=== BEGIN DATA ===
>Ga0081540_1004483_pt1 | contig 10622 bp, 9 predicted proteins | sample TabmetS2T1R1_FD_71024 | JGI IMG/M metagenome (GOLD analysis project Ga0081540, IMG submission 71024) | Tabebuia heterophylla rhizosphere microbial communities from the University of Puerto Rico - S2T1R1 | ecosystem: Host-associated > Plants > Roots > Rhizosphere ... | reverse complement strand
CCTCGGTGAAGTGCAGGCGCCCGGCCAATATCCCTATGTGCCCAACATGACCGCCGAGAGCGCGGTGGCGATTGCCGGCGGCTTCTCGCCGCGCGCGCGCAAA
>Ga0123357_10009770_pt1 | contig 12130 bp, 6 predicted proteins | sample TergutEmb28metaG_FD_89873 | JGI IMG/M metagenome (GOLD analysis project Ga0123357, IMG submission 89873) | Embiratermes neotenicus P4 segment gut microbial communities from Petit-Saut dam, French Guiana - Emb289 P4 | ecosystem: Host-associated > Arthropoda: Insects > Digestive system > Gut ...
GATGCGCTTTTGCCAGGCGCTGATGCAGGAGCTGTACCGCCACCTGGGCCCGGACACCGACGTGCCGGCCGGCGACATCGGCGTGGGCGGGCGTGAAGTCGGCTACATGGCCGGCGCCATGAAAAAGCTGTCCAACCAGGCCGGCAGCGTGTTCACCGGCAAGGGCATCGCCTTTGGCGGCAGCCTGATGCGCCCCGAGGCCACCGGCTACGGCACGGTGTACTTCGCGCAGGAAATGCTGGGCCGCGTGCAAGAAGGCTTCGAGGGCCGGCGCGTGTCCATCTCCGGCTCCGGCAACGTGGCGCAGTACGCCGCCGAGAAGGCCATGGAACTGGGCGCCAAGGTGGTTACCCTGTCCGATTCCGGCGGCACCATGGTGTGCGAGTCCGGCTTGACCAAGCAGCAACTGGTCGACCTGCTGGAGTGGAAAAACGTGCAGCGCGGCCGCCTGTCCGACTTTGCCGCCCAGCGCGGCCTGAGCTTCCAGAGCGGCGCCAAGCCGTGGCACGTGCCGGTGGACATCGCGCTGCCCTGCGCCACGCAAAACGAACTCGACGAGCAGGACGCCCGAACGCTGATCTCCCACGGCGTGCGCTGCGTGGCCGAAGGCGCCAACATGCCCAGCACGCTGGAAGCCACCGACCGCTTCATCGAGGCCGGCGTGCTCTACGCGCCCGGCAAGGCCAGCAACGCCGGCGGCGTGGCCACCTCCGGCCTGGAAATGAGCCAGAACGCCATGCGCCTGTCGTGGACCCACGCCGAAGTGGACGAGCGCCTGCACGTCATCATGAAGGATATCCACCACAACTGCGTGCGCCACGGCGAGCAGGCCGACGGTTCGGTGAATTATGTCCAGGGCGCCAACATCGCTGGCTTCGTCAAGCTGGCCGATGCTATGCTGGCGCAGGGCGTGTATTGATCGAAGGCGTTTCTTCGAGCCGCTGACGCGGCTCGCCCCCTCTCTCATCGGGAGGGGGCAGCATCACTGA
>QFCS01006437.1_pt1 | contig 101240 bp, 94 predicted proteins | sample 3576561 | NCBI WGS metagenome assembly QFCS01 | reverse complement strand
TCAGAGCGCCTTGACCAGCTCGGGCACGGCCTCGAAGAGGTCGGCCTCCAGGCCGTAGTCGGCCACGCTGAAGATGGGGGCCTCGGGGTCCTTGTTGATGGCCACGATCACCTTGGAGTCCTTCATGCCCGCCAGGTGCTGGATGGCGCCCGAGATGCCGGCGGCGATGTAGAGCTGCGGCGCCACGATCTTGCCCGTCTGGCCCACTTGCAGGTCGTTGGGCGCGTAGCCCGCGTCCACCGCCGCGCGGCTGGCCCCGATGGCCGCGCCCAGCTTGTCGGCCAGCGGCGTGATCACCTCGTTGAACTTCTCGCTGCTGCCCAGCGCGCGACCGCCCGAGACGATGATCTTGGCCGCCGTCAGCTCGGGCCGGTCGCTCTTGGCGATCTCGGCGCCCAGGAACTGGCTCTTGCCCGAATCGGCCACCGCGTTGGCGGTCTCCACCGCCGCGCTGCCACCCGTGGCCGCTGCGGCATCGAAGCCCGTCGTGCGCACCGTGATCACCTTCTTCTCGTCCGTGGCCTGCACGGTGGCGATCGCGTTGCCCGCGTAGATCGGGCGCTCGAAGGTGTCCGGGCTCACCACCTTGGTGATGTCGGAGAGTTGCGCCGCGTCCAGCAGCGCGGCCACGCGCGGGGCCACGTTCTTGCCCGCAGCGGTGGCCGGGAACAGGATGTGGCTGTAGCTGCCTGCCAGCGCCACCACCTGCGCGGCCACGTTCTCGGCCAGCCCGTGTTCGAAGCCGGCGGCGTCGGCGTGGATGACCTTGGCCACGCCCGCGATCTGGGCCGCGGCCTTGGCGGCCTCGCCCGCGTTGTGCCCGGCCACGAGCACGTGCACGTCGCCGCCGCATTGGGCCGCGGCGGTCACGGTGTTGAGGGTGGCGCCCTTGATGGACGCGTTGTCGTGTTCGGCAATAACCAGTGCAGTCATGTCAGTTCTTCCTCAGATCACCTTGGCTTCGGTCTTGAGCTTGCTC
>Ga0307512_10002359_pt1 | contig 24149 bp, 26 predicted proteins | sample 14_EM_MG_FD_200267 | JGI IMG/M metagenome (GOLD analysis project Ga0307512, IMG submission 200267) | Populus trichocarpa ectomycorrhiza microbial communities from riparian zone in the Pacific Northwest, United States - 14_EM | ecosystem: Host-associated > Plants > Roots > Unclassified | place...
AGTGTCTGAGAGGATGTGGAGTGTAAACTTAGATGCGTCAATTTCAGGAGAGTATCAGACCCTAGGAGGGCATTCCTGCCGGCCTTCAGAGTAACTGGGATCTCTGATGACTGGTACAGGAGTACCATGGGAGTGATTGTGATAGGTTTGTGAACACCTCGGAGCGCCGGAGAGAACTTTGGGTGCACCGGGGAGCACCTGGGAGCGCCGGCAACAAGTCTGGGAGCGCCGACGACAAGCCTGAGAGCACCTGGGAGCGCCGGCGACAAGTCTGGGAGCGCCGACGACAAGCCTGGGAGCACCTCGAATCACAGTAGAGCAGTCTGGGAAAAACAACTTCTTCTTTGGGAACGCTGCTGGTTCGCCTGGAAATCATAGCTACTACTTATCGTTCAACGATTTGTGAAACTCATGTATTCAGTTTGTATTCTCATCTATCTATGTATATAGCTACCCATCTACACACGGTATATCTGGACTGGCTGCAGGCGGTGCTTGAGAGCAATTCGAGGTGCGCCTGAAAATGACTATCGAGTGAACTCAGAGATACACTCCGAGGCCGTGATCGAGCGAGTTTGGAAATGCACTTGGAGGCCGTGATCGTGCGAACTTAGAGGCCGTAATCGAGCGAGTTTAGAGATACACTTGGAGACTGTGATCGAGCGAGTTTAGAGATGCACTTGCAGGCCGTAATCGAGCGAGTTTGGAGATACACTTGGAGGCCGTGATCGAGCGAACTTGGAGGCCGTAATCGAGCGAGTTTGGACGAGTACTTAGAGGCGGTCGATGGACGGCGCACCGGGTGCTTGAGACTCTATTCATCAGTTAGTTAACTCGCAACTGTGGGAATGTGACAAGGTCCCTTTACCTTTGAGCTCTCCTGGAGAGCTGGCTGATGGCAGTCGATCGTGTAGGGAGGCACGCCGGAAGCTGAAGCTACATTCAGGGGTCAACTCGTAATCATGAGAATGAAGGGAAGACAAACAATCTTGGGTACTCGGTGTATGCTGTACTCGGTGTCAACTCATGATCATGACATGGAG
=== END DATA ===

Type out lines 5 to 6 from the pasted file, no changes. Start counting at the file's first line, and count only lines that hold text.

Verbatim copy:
>QFCS01006437.1_pt1 | contig 101240 bp, 94 predicted proteins | sample 3576561 | NCBI WGS metagenome assembly QFCS01 | reverse complement strand
TCAGAGCGCCTTGACCAGCTCGGGCACGGCCTCGAAGAGGTCGGCCTCCAGGCCGTAGTCGGCCACGCTGAAGATGGGGGCCTCGGGGTCCTTGTTGATGGCCACGATCACCTTGGAGTCCTTCATGCCCGCCAGGTGCTGGATGGCGCCCGAGATGCCGGCGGCGATGTAGAGCTGCGGCGCCACGATCTTGCCCGTCTGGCCCACTTGCAGGTCGTTGGGCGCGTAGCCCGCGTCCACCGCCGCGCGGCTGGCCCCGATGGCCGCGCCCAGCTTGTCGGCCAGCGGCGTGATCACCTCGTTGAACTTCTCGCTGCTGCCCAGCGCGCGACCGCCCGAGACGATGATCTTGGCCGCCGTCAGCTCGGGCCGGTCGCTCTTGGCGATCTCGGCGCCCAGGAACTGGCTCTTGCCCGAATCGGCCACCGCGTTGGCGGTCTCCACCGCCGCGCTGCCACCCGTGGCCGCTGCGGCATCGAAGCCCGTCGTGCGCACCGTGATCACCTTCTTCTCGTCCGTGGCCTGCACGGTGGCGATCGCGTTGCCCGCGTAGATCGGGCGCTCGAAGGTGTCCGGGCTCACCACCTTGGTGATGTCGGAGAGTTGCGCCGCGTCCAGCAGCGCGGCCACGCGCGGGGCCACGTTCTTGCCCGCAGCGGTGGCCGGGAACAGGATGTGGCTGTAGCTGCCTGCCAGCGCCACCACCTGCGCGGCCACGTTCTCGGCCAGCCCGTGTTCGAAGCCGGCGGCGTCGGCGTGGATGACCTTGGCCACGCCCGCGATCTGGGCCGCGGCCTTGGCGGCCTCGCCCGCGTTGTGCCCGGCCACGAGCACGTGCACGTCGCCGCCGCATTGGGCCGCGGCGGTCACGGTGTTGAGGGTGGCGCCCTTGATGGACGCGTTGTCGTGTTCGGCAATAACCAGTGCAGTCATGTCAGTTCTTCCTCAGATCACCTTGGCTTCGGTCTTGAGCTTGCTC